The syntax of instructional information query can be expressed differently in both test systems, depending on the test level and the specific goals of specific tasks. The addressee is expected to provide an extremely complete logical response that does not cause ambiguous understanding. For this purpose, the information query in the instructions for the task is extremely logical: «Listen to the dialogues and complete the tasks. You need to understand the topic of dialogues» [11, P.16], «You will hear people speak in eight different situations. For questions 1-8, choose the best answer (A, B, or C)» [9, P. 55] and others.
The type of questions within the tasks of the analyzed testing systems are more often related to special questions  from the everyday sphere of communication aimed at assessing of the addressee's language competence: «How do stores work in your city?» [11, P.16], «What job do you do? What subject do you study?» [10, P.42]. The completeness and logic of the response is already contained in the structure of the instructional information query and special question. For the addressee, the question components related to the instructional part become more important than the special questions within the task. Moreover, at the lower test levels, there is no direct production of the utterance. You only need to specify the correct answer from the list of alternatives. As a result, the success of communication depends primarily on understanding the task instruction. The summarized information query turns into an alternative multiple-choice question [7, P.236]. Within the tasks, the addressee must put the corresponding noun word or noun group in place of the interrogative pronoun. As pointed out by E. V. Rachilina, «to get a complete answer, the question word must be replaced with a language expression from a certain syntactic class, in such way that this replacement would result in a grammatically correct sentence» [13, P.14]. Alternative type of questions with one correct answer is more typical for the official or scientific language style and is rarely found in the conversational style, which mainly serves everyday speech communication. However, TORFL texts of test, like Cambridge English Exams, at the lower levels are designed to assess communicative competence in everyday speech communication, and at the higher levels assess communicative competence both in official and professional communication. It is stated that direct speech communication is primarily evaluated.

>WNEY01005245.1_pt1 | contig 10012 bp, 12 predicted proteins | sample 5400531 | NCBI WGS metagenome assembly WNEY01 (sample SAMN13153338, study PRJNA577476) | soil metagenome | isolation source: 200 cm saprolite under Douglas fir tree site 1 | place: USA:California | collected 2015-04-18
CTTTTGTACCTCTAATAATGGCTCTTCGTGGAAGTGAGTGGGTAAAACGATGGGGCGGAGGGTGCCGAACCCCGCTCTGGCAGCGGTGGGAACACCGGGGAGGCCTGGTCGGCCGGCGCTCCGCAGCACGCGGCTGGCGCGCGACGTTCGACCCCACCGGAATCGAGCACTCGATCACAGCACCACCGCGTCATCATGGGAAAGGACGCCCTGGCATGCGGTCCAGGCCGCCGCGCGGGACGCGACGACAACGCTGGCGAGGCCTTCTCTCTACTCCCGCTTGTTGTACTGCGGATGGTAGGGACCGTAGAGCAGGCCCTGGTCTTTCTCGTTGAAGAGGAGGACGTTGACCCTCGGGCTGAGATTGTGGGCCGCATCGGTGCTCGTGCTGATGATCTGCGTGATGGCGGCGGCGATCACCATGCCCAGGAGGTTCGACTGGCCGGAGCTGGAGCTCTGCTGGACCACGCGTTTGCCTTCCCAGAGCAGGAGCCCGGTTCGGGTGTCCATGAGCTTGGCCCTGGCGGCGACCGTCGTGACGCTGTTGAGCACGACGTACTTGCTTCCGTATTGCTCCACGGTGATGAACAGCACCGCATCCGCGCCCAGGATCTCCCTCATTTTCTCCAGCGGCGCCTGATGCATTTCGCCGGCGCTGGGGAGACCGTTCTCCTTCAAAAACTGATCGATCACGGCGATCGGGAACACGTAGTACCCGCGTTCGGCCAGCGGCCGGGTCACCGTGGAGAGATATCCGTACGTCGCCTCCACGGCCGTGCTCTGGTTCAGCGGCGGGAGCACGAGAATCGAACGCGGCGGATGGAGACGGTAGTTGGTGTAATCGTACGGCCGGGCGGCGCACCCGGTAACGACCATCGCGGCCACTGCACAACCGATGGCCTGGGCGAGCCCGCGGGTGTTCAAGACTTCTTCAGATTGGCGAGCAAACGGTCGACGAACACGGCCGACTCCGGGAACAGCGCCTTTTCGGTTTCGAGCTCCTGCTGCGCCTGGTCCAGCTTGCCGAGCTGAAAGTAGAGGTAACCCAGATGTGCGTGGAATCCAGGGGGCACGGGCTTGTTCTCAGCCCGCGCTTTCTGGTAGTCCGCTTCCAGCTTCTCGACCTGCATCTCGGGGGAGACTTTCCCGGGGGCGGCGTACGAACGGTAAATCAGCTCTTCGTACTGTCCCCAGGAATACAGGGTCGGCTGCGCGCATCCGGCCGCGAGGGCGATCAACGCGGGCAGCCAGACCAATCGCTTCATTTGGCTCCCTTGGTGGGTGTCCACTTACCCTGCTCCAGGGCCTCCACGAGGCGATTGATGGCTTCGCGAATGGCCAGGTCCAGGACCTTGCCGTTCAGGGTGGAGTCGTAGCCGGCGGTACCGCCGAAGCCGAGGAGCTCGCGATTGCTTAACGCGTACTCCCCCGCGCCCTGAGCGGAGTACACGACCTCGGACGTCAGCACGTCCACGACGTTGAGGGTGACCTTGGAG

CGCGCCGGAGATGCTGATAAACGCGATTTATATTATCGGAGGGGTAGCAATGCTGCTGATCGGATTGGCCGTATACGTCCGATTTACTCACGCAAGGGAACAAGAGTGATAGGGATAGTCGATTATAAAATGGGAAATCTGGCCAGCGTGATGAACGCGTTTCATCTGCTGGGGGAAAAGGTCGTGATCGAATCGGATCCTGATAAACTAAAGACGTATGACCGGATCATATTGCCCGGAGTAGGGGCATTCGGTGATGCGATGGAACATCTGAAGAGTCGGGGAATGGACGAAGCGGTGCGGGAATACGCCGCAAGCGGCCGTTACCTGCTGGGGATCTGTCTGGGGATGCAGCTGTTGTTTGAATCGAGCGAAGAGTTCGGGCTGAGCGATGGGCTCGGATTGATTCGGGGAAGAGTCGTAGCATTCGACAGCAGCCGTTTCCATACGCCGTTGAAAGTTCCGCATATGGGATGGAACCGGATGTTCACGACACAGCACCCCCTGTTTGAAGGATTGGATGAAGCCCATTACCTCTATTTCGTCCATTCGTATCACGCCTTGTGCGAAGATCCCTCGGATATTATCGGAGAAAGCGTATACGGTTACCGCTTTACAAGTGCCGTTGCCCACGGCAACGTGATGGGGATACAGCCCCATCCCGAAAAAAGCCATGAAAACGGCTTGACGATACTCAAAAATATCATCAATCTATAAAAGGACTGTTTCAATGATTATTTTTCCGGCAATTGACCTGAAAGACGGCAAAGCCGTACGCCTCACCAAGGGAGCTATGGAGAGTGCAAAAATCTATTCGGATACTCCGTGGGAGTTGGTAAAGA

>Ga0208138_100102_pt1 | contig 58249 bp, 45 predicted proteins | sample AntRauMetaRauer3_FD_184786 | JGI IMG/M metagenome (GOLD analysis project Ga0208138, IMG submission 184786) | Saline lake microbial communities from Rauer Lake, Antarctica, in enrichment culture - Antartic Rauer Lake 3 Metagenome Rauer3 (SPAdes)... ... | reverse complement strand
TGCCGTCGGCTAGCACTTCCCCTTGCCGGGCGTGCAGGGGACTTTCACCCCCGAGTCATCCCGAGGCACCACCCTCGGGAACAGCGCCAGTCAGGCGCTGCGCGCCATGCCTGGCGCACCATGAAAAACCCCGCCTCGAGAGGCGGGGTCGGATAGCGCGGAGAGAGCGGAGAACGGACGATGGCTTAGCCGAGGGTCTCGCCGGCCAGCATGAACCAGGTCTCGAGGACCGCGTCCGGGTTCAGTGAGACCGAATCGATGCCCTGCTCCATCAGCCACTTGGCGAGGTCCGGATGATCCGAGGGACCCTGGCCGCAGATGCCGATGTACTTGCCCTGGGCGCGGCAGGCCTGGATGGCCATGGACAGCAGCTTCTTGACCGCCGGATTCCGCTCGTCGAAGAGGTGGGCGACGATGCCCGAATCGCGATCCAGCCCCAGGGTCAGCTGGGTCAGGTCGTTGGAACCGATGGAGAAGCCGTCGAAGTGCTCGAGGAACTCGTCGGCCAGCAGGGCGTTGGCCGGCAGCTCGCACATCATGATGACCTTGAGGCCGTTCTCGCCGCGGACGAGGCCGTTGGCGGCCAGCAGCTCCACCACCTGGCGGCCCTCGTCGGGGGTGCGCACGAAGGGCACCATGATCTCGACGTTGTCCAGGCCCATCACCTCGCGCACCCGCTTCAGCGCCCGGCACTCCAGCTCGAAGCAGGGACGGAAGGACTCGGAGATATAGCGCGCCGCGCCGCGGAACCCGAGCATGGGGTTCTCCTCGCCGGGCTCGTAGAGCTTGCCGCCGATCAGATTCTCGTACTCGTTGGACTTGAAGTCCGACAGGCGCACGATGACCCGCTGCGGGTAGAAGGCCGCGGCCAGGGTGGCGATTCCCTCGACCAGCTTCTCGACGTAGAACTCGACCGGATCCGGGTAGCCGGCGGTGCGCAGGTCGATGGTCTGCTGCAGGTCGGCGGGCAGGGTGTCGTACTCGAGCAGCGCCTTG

The test systems under consideration have fundamental differences in the procedure of managing the speaking part of the exam. Cambridge English Exams are taken by two experts, one of whom acts as an interlocutor and observer (interlocutor and assessor), the other does not participate in the dialogue and only monitors the progress of testing (assessor). The test is taken immediately from two candidates, who in some tasks have to enter into a dialogue with each other. The TORFL procedure involves one test-taker. The results of the response, as mentioned above, are recorded on tape. The number of experts and their functions are not specified in the standard TORFL test.
The main difference is that speaking part of the test in the Cambridge English Exams takes much less time (10-12 minutes for two candidates) than in the TORFL test procedure, where each candidate has 60 minutes of testing. Such a detailed and continuous dialogue with the test-taker leads to the display of negative factors (fatigue, anxiety, distraction, etc.).
Significant differences are also observed in the number of tasks for the subjects. In contrast to the Cambridge ESOL, TORFL tasks do not have strongly marked specialization. The elements of monologue, dialogue, conversation and discussion are spread through different tasks. While performing a number of tasks, TORFL test-takers are allowed to use a dictionary, which is not anticipated in more natural procedure of Cambridge English Exams.
N. Belnap and T. Steele, considering the problem of question-answer consistency, describe this structure as follows: «a question offers a set of «alternatives» together with some suggestions or indications as to what kind of choice or selection among them should be made. The proposed account of the logical structure of interrogatives reflects this idea» [14, P. 282-283]. Test producers specify such alternatives-answers at any level. The structure of TORFL tests pre-determines in advance possible answers not only in relation to their grammatical or semantic-logical structure, but sometimes even in relation to their axiological attitudes. For example, the test-taker is asked to give a recommendation for «Your friend/son, daughter of Your friend to get any of the specialties» [5, P.20]. The recommendation should be based on five short advertisements about various courses of secondary vocational education (locksmith, mechanic, driver, secretary, cook, salesman-cashier, model). There are no other options that take into account personal experience. In the texts of Cambridge English Exams, tasks of this type contain only the problem situation, the solution of which must be proposed based on a purely personal position and experience, or a jointly developed opinion in the course of a dialogue «The task gives candidates the opportunity to show their range of language and their ability to invite the opinions and ideas of their partner» [9, P. 72] or «the candidates discuss their ideas together, making and responding to suggestions, discuss alternatives, making recommendations and negotiating agreement» [10, P. 55].